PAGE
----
The transfiguration on Mount Tabor was one of Christ's greatest miracles. It was a visible proof to the three present disciples, that He was God. On other occasions the same three disciples were equally favoured'. That at the transfiguration there was a change in Christ's external appearance, is certain from the word used by St. Matthew and St. Mark (uet Euoppón), compared with St. Luke's expression το είδος του προσώπου αυτού έτερον. The particulars of this change, his face shining as the sun, his raiment white as snow or as the light, and darting radiance from it (étaorgántwv, St. Luke), convince us, that the human form gave place to the Divine, and that the Godhead burst forth in its splendour and glory. Christ, by various miracles, had shown to his disciples, that He exerted the omnipotence of God. Here He revealed Himself to the three, who were afterwards most signalized, as God. Moses, whose life and whose laws had prefigured Him; Elijah, whether the true and unflinching prophet of the kingdom of Israel, or St. John the Baptist, whose earthly course had ended, who was the prophetic precursor of the Messiah, appeared to Him in glory, and spake of his decease to be accomplished in Jerusalem. It is remarkable, that in connexion with this appearance of Moses, St. Luke uses the word Eodos. The effect of these heavenly appearances on the disciples was partial sleep; but the words of Peter evince, that they were not entirely ignorant of what was passing. As he spake, a nimbus or bright cloud overshadowed them. This was accounted a symbol of the Divine Presence! Under the law God generally manifested Himself in a thick, dark cloud, well suited to its types : but here the divinity of the Son of God was attested from a clear, effulgent cloud, suited to the Gospel. The voice from heaven virtually announced the abrogation of the Mosaic law; it showed the fulfilment of Deut. xviii. 15; it proved that God's beloved Son was present, whom Moses had enjoined Israel to hear. The state into which the disciples were thrown, when the Evangelists say they fell on their faces, must have been an absence of consciousness; for we find Jesus touching them, exactly as by his touch He healed the infirm. We will merely remark, that the sequel leads us to suppose, that the Baptist was the person here mentioned as Elijah or Elias; in which we are further assured, because as Moses prepared the people for the law, so he, having prepared them for the minis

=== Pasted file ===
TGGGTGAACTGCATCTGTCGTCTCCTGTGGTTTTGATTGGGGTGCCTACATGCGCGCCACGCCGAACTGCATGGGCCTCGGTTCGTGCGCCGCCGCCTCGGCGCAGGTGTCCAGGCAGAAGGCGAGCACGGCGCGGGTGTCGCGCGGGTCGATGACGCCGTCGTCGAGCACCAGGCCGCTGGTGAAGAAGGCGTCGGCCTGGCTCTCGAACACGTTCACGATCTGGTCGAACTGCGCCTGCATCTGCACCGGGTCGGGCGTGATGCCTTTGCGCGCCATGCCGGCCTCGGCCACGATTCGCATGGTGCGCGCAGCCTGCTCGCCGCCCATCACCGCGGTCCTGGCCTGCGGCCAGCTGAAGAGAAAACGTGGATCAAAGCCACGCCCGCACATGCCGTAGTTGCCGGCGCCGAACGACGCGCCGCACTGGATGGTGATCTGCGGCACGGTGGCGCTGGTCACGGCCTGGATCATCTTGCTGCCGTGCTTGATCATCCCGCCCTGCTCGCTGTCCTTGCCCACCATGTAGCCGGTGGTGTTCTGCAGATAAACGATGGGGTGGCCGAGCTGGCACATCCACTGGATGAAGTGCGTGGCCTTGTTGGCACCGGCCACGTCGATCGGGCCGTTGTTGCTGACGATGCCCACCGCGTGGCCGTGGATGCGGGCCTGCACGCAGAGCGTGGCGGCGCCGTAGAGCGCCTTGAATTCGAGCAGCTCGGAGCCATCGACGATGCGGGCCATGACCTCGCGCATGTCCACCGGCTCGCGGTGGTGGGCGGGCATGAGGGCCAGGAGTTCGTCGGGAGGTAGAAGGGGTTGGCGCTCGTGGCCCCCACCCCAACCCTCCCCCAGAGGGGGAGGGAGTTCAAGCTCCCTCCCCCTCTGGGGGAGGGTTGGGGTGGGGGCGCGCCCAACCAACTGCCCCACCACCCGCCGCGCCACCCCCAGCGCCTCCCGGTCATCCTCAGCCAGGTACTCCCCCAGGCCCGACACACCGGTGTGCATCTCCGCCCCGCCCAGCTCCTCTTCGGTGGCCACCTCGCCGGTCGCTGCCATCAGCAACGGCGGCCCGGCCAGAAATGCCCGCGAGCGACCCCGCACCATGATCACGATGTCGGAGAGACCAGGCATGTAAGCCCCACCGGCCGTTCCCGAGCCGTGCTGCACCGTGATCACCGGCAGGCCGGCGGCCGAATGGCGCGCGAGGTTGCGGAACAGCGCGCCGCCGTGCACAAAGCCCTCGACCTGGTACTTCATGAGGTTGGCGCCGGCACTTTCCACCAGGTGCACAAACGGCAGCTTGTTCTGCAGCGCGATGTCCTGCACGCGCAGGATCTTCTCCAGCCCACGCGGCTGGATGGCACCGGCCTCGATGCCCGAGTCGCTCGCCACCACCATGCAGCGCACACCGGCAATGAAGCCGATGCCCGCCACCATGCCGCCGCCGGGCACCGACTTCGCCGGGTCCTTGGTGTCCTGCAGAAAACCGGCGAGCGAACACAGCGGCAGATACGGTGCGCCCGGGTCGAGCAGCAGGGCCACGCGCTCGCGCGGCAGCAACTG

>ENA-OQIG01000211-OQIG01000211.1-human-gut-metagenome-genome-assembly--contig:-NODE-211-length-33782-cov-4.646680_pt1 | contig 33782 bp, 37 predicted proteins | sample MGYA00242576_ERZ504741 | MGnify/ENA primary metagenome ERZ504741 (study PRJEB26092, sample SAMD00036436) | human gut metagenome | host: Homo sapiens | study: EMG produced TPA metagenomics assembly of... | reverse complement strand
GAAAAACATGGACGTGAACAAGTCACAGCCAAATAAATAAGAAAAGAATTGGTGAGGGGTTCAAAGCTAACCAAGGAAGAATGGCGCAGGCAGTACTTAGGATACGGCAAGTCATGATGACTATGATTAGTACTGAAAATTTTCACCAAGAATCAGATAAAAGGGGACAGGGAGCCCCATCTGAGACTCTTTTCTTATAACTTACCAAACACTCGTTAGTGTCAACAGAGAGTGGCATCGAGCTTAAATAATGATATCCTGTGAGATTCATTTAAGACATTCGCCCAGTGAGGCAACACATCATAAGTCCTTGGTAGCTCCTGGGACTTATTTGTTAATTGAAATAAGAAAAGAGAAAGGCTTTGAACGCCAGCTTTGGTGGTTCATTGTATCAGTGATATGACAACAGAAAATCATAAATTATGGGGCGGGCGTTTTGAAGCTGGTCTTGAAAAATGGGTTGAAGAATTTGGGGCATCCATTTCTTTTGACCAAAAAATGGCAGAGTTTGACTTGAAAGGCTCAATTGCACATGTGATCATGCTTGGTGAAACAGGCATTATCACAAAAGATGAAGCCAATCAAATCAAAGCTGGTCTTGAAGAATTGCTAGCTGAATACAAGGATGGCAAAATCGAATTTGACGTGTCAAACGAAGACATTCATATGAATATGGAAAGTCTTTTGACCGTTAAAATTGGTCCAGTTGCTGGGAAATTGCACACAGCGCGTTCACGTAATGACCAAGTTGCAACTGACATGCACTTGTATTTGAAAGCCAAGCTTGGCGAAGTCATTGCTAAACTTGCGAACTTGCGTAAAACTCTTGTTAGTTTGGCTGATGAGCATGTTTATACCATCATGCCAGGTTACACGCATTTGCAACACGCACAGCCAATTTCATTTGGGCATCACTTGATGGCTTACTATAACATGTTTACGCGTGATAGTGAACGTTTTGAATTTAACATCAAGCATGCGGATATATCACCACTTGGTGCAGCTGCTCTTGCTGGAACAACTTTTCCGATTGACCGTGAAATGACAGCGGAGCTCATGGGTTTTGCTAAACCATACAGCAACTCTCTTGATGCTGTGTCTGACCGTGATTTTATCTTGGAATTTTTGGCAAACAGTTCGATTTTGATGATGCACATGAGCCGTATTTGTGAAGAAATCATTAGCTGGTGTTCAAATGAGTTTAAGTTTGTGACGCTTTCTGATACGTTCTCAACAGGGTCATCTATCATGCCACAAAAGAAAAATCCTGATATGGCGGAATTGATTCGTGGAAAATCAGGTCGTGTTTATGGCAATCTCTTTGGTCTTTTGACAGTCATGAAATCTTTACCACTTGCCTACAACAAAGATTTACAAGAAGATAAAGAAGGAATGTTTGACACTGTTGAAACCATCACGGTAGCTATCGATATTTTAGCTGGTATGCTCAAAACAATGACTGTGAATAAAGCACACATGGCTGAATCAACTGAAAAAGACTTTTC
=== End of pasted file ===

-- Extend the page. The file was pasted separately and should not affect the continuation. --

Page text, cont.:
1 Matt. xxvi. 37. Mark v..37.

1 See Ezek. i, 4.

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try of Christ, was the proper person to be associated with Moses in this scene; at the same time, calling to mind, that St. Peter, in his Epistle, mentions this solemn event.

During Christ's absence on Mount Tabor, a certain father had besought the nine remaining disciples to eject a Devil from his only son, who was deaf and dumb. Their efforts were in vain-" because of their unbelief.” On Christ's re-appearance the possessed was healed, and the witnesses were amazed at the mighty power of God.

The cure of the infirm woman in one of the synagogues on the Sabbath, mentioned in Luke xiii. 10— 22, is so similar in all its circumstances to one which has been already discussed, that we shall content ourselves with merely naming it in its order. The ten lepers, who met Jesus entering a Samaritan village and were healed, of whom one only, and he a Samaritan, returned to ascribe glory to God, were instances also of the subjection of all things to his divine will, and the unbounded efficacy of his power. But in the narrative of this miracle we do not perceive particulars, on which our attention in this place requires to be fixed.

In the restoration of the blind man to sight, which